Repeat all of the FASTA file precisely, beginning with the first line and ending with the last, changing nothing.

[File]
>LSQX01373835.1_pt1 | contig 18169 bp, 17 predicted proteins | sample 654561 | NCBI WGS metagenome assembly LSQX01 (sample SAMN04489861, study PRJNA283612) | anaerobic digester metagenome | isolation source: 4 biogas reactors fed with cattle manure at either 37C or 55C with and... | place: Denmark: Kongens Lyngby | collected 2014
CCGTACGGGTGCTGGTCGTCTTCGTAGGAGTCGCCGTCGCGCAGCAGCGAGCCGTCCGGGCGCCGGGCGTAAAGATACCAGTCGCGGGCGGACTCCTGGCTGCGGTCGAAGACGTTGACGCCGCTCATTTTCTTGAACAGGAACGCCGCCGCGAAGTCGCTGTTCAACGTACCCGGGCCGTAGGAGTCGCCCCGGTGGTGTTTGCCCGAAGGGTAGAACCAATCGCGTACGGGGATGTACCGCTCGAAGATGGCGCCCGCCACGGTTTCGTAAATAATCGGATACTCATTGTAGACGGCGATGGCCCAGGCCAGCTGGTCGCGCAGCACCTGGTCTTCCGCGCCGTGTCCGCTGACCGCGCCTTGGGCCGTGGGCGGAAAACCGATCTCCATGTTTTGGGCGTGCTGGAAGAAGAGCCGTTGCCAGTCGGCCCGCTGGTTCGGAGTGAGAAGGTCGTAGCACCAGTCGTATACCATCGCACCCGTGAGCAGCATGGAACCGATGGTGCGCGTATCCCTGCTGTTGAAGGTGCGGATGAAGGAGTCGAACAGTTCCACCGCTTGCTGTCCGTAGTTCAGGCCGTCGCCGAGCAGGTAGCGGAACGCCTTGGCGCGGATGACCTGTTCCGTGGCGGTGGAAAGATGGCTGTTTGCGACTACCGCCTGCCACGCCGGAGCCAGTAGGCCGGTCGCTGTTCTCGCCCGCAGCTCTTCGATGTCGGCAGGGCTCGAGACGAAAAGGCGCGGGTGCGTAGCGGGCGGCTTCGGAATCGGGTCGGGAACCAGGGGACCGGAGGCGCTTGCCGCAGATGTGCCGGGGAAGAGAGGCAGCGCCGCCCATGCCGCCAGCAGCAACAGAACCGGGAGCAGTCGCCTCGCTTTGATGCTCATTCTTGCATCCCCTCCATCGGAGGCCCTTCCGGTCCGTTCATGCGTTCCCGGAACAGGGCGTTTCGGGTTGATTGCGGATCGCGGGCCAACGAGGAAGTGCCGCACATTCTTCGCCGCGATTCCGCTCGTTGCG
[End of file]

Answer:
>LSQX01373835.1_pt1 | contig 18169 bp, 17 predicted proteins | sample 654561 | NCBI WGS metagenome assembly LSQX01 (sample SAMN04489861, study PRJNA283612) | anaerobic digester metagenome | isolation source: 4 biogas reactors fed with cattle manure at either 37C or 55C with and... | place: Denmark: Kongens Lyngby | collected 2014
CCGTACGGGTGCTGGTCGTCTTCGTAGGAGTCGCCGTCGCGCAGCAGCGAGCCGTCCGGGCGCCGGGCGTAAAGATACCAGTCGCGGGCGGACTCCTGGCTGCGGTCGAAGACGTTGACGCCGCTCATTTTCTTGAACAGGAACGCCGCCGCGAAGTCGCTGTTCAACGTACCCGGGCCGTAGGAGTCGCCCCGGTGGTGTTTGCCCGAAGGGTAGAACCAATCGCGTACGGGGATGTACCGCTCGAAGATGGCGCCCGCCACGGTTTCGTAAATAATCGGATACTCATTGTAGACGGCGATGGCCCAGGCCAGCTGGTCGCGCAGCACCTGGTCTTCCGCGCCGTGTCCGCTGACCGCGCCTTGGGCCGTGGGCGGAAAACCGATCTCCATGTTTTGGGCGTGCTGGAAGAAGAGCCGTTGCCAGTCGGCCCGCTGGTTCGGAGTGAGAAGGTCGTAGCACCAGTCGTATACCATCGCACCCGTGAGCAGCATGGAACCGATGGTGCGCGTATCCCTGCTGTTGAAGGTGCGGATGAAGGAGTCGAACAGTTCCACCGCTTGCTGTCCGTAGTTCAGGCCGTCGCCGAGCAGGTAGCGGAACGCCTTGGCGCGGATGACCTGTTCCGTGGCGGTGGAAAGATGGCTGTTTGCGACTACCGCCTGCCACGCCGGAGCCAGTAGGCCGGTCGCTGTTCTCGCCCGCAGCTCTTCGATGTCGGCAGGGCTCGAGACGAAAAGGCGCGGGTGCGTAGCGGGCGGCTTCGGAATCGGGTCGGGAACCAGGGGACCGGAGGCGCTTGCCGCAGATGTGCCGGGGAAGAGAGGCAGCGCCGCCCATGCCGCCAGCAGCAACAGAACCGGGAGCAGTCGCCTCGCTTTGATGCTCATTCTTGCATCCCCTCCATCGGAGGCCCTTCCGGTCCGTTCATGCGTTCCCGGAACAGGGCGTTTCGGGTTGATTGCGGATCGCGGGCCAACGAGGAAGTGCCGCACATTCTTCGCCGCGATTCCGCTCGTTGCG